Pitney's original version Made No. 5 in December 1967 - just one of his 20 Top 40 hits in Britain from 1961-1974... Marc Almond had 12 Tpo 40 hits from 1981-1988 as part of the duo Soft Cell and a solo performer. In January 1989, they teamed up and raced to the top of the charts.Early this year, an anniversary passed with little fanfare: the 25th birthday of the UK compilation album chart. From the very first day of the year, the most prolific of album acts Various Artists were exiled from the main chart; it's no coincidence that this happened shortly after the fifth anniversary of the Now! series, as it and the Hits series had come to dominate the Number One position and this made it harder for artist albums, as they're now called, to top the chart themselves. For the record - no pun intended - I think this was the right thing to do.
Unsurprisingly, the first ever Number One on the compilation chart was Now XIII, which had crossed straight over from topping the combined chart over Christmas 1988. It was Now 14 that was the first volume actually released under the new regime though, which makes it a good album to write about now, even if it would have been better to write about ten months ago. For tagging purposes it's "Now 14 (UK)" to distinguish it from the South African album I wrote about before.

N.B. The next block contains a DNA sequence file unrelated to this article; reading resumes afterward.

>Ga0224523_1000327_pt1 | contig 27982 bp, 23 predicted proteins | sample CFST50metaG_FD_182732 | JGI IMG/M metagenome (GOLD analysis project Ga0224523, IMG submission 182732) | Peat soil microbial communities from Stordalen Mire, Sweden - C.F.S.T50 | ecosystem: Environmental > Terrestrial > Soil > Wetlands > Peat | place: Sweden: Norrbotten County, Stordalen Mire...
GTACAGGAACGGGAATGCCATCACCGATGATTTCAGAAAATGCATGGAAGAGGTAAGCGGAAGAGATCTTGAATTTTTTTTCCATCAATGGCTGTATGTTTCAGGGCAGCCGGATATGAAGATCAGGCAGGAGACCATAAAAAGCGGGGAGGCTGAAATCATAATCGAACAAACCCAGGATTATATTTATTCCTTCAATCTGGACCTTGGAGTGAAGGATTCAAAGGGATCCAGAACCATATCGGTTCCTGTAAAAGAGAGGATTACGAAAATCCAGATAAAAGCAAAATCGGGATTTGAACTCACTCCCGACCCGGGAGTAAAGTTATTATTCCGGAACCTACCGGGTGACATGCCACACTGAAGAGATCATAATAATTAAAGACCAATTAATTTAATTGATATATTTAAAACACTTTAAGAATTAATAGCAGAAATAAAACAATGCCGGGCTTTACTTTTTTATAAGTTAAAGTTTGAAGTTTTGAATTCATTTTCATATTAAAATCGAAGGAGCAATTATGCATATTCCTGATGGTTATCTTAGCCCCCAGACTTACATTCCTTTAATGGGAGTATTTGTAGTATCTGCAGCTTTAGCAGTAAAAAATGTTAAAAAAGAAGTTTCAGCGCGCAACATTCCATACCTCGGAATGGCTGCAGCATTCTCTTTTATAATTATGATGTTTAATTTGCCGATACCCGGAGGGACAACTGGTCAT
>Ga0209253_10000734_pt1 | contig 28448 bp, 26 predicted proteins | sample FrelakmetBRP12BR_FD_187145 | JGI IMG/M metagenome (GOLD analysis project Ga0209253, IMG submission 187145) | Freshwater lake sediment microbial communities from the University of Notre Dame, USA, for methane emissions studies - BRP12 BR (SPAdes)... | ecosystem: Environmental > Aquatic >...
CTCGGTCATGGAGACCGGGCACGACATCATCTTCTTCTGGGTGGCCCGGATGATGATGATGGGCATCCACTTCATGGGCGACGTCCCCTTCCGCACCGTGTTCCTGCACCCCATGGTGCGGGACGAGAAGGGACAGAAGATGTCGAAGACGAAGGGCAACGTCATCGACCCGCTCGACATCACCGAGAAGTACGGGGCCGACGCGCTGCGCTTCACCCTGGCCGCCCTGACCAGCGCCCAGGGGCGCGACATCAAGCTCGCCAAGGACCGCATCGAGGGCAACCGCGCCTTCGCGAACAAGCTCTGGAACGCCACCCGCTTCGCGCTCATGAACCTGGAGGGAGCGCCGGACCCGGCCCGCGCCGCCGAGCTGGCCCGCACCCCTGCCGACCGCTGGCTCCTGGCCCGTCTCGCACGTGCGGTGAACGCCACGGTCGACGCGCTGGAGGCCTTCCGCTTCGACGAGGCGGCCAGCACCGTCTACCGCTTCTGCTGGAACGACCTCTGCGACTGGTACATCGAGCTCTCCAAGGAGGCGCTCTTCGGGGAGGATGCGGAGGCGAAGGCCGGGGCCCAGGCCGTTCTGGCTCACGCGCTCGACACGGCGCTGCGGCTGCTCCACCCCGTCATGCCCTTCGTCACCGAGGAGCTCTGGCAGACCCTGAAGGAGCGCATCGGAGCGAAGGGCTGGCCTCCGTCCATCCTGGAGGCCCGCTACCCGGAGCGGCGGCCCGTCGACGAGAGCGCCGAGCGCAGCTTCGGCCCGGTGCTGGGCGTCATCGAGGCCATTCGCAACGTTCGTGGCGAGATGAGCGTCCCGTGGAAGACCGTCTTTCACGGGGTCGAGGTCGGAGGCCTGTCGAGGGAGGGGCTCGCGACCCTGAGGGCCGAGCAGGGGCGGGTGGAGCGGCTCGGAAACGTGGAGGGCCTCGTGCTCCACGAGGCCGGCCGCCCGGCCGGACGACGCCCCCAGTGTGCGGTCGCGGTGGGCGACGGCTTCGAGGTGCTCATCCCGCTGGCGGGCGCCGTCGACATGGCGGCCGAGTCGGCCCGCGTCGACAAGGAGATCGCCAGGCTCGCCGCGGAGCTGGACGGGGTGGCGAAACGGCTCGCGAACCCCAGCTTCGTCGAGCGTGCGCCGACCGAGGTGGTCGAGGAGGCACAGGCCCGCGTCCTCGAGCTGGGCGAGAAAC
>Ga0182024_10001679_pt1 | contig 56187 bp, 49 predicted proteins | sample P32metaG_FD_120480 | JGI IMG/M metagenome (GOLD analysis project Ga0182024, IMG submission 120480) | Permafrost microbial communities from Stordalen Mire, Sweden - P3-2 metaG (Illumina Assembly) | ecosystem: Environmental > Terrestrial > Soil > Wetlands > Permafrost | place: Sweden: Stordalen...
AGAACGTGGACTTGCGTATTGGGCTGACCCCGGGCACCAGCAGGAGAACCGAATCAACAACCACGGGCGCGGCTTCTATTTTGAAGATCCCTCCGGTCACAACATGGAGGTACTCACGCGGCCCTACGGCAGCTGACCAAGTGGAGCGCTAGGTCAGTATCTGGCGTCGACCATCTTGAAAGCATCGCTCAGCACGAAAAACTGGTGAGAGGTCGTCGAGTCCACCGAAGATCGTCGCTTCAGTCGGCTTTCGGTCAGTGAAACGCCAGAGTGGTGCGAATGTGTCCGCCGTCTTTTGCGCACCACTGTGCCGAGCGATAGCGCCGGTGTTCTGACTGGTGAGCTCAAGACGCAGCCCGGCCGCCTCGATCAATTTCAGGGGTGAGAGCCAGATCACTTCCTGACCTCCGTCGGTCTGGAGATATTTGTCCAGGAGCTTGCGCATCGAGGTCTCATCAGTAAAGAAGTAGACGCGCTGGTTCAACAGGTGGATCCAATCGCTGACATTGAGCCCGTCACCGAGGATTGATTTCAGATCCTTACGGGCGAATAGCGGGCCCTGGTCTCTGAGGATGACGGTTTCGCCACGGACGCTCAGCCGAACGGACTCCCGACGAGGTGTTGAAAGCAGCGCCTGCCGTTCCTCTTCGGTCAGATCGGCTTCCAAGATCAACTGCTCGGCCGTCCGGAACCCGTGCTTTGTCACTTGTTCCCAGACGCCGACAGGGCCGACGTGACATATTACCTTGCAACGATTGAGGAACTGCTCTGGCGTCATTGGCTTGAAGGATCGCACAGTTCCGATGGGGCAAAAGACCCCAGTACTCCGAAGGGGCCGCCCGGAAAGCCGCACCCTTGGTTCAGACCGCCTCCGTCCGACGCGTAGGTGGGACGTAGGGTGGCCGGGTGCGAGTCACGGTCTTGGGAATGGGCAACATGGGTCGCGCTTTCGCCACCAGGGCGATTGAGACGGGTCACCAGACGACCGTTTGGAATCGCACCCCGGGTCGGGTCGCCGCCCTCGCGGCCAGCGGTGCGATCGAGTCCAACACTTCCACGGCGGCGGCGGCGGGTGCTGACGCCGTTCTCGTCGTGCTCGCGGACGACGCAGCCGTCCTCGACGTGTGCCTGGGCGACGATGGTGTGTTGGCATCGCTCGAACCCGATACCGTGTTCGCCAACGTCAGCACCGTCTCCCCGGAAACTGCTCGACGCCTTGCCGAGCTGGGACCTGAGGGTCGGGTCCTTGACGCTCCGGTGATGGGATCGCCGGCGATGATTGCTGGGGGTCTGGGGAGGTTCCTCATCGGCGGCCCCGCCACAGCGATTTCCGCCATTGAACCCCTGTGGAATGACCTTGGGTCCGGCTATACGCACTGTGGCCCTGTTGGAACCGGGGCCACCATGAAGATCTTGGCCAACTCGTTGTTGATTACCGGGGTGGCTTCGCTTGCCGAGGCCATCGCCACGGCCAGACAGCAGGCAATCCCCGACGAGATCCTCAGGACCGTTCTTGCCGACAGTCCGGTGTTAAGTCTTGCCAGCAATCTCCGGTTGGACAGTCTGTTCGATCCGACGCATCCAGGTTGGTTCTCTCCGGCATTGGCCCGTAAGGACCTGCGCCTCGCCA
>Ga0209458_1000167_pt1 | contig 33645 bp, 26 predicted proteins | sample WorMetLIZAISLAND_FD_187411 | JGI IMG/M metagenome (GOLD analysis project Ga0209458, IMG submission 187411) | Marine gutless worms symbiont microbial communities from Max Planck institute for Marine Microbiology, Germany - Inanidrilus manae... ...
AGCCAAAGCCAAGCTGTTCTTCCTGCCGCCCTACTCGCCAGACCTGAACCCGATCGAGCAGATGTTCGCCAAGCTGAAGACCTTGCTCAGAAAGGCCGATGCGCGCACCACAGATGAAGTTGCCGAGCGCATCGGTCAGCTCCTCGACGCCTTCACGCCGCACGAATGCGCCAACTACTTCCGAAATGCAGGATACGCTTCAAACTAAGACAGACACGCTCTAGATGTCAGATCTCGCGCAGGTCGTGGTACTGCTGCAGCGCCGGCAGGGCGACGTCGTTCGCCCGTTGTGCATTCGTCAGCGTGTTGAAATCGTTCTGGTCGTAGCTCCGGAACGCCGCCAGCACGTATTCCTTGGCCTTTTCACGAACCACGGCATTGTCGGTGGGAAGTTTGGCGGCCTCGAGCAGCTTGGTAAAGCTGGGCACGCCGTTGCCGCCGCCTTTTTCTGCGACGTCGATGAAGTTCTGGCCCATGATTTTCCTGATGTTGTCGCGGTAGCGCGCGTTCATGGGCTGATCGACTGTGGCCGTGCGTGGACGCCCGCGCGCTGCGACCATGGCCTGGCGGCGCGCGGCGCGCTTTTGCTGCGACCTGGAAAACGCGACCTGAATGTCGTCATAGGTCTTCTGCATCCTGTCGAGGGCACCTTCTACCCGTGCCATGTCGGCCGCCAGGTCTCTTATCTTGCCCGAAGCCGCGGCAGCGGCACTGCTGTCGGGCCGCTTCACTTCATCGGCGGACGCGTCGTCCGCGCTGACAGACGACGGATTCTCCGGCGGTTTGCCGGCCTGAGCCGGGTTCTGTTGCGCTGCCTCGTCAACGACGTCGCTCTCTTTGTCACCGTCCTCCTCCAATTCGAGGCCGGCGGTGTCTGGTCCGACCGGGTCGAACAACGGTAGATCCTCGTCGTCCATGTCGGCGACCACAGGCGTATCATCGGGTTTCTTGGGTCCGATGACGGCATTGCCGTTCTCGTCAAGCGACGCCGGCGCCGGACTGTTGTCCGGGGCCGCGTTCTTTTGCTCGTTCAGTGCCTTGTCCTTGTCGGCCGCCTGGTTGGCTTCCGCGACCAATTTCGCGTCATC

Our starting point then is Marc Almond's biggest hit since Soft Cell broke through with 'Tainted Love'. Like that song - and indeed many of his most-remembered solo hits - this is a cover version, though it's not a re-invention like his other chart-topper. The tempo and arrangement of Almond's original album version closely echoed the Pitney hit, so when the time came to remix the track for a single it was a canny idea to go a stage further and add a fresh vocal from the man himself. It's a good song from British writers Roger Cook and Roger Greenaway (who also recorded the song under their pseudonym David And Jonathan) though it must already have seemed dated by 1967, which gives it a slightly kitsch appeal in retrospect. I'm not a great admirer of either voice individually, but the contrast between the two, Almond's near-monotone and Pitney'd over-the-top caterwaul, actually works very well here. The only problem really lies in the production here, which has something of the karaoke about it and fails to match the drama of the original recording or of the epic this is obviously supposed to be. .
Marc Almond also appears on: Now 22
Available on: The Stars We Are